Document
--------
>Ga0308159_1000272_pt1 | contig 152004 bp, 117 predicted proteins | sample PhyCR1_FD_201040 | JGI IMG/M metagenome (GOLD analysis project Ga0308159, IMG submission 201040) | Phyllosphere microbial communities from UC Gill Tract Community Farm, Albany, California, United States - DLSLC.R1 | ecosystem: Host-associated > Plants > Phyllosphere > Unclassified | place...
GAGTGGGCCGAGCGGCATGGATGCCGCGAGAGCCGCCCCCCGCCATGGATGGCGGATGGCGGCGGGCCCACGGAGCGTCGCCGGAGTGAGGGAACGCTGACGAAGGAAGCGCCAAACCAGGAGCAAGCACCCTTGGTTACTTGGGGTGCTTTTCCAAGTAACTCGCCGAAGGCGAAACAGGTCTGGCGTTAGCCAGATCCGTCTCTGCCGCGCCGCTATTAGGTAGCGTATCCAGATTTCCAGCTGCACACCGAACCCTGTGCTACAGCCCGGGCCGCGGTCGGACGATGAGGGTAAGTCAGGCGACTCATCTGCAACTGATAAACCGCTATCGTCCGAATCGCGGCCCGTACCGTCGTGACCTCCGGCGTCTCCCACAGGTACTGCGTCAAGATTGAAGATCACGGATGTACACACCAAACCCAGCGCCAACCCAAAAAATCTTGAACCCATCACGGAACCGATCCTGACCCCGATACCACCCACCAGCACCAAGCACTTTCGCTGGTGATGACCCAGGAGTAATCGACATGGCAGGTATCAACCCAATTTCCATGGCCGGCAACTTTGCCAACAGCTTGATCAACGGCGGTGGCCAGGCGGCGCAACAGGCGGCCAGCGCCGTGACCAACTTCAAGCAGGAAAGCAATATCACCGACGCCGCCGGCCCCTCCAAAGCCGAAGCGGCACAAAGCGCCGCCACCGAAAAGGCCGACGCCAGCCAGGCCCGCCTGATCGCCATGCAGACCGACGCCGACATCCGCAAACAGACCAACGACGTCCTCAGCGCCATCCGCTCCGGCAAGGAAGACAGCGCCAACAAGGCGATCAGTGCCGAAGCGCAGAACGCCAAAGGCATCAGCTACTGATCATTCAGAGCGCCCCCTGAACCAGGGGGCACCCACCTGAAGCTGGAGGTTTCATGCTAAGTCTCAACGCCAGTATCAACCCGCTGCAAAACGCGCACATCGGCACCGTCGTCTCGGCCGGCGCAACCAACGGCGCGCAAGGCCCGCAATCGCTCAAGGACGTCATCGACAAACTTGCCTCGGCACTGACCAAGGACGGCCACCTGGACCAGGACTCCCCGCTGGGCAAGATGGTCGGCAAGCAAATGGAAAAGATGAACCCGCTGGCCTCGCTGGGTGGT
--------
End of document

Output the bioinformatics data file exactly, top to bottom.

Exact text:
>Ga0308159_1000272_pt1 | contig 152004 bp, 117 predicted proteins | sample PhyCR1_FD_201040 | JGI IMG/M metagenome (GOLD analysis project Ga0308159, IMG submission 201040) | Phyllosphere microbial communities from UC Gill Tract Community Farm, Albany, California, United States - DLSLC.R1 | ecosystem: Host-associated > Plants > Phyllosphere > Unclassified | place...
GAGTGGGCCGAGCGGCATGGATGCCGCGAGAGCCGCCCCCCGCCATGGATGGCGGATGGCGGCGGGCCCACGGAGCGTCGCCGGAGTGAGGGAACGCTGACGAAGGAAGCGCCAAACCAGGAGCAAGCACCCTTGGTTACTTGGGGTGCTTTTCCAAGTAACTCGCCGAAGGCGAAACAGGTCTGGCGTTAGCCAGATCCGTCTCTGCCGCGCCGCTATTAGGTAGCGTATCCAGATTTCCAGCTGCACACCGAACCCTGTGCTACAGCCCGGGCCGCGGTCGGACGATGAGGGTAAGTCAGGCGACTCATCTGCAACTGATAAACCGCTATCGTCCGAATCGCGGCCCGTACCGTCGTGACCTCCGGCGTCTCCCACAGGTACTGCGTCAAGATTGAAGATCACGGATGTACACACCAAACCCAGCGCCAACCCAAAAAATCTTGAACCCATCACGGAACCGATCCTGACCCCGATACCACCCACCAGCACCAAGCACTTTCGCTGGTGATGACCCAGGAGTAATCGACATGGCAGGTATCAACCCAATTTCCATGGCCGGCAACTTTGCCAACAGCTTGATCAACGGCGGTGGCCAGGCGGCGCAACAGGCGGCCAGCGCCGTGACCAACTTCAAGCAGGAAAGCAATATCACCGACGCCGCCGGCCCCTCCAAAGCCGAAGCGGCACAAAGCGCCGCCACCGAAAAGGCCGACGCCAGCCAGGCCCGCCTGATCGCCATGCAGACCGACGCCGACATCCGCAAACAGACCAACGACGTCCTCAGCGCCATCCGCTCCGGCAAGGAAGACAGCGCCAACAAGGCGATCAGTGCCGAAGCGCAGAACGCCAAAGGCATCAGCTACTGATCATTCAGAGCGCCCCCTGAACCAGGGGGCACCCACCTGAAGCTGGAGGTTTCATGCTAAGTCTCAACGCCAGTATCAACCCGCTGCAAAACGCGCACATCGGCACCGTCGTCTCGGCCGGCGCAACCAACGGCGCGCAAGGCCCGCAATCGCTCAAGGACGTCATCGACAAACTTGCCTCGGCACTGACCAAGGACGGCCACCTGGACCAGGACTCCCCGCTGGGCAAGATGGTCGGCAAGCAAATGGAAAAGATGAACCCGCTGGCCTCGCTGGGTGGT